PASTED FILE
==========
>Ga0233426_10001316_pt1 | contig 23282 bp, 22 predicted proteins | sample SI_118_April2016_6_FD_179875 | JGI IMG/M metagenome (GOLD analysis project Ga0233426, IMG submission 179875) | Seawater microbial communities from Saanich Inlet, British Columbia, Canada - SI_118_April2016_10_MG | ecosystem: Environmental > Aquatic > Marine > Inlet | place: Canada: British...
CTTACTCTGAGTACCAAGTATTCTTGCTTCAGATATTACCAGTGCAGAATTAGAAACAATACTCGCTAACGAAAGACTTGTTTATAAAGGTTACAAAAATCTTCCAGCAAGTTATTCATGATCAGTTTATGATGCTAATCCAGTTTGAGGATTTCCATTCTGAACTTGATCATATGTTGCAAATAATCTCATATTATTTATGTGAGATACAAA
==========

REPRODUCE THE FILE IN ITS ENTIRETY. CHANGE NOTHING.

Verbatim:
>Ga0233426_10001316_pt1 | contig 23282 bp, 22 predicted proteins | sample SI_118_April2016_6_FD_179875 | JGI IMG/M metagenome (GOLD analysis project Ga0233426, IMG submission 179875) | Seawater microbial communities from Saanich Inlet, British Columbia, Canada - SI_118_April2016_10_MG | ecosystem: Environmental > Aquatic > Marine > Inlet | place: Canada: British...
CTTACTCTGAGTACCAAGTATTCTTGCTTCAGATATTACCAGTGCAGAATTAGAAACAATACTCGCTAACGAAAGACTTGTTTATAAAGGTTACAAAAATCTTCCAGCAAGTTATTCATGATCAGTTTATGATGCTAATCCAGTTTGAGGATTTCCATTCTGAACTTGATCATATGTTGCAAATAATCTCATATTATTTATGTGAGATACAAA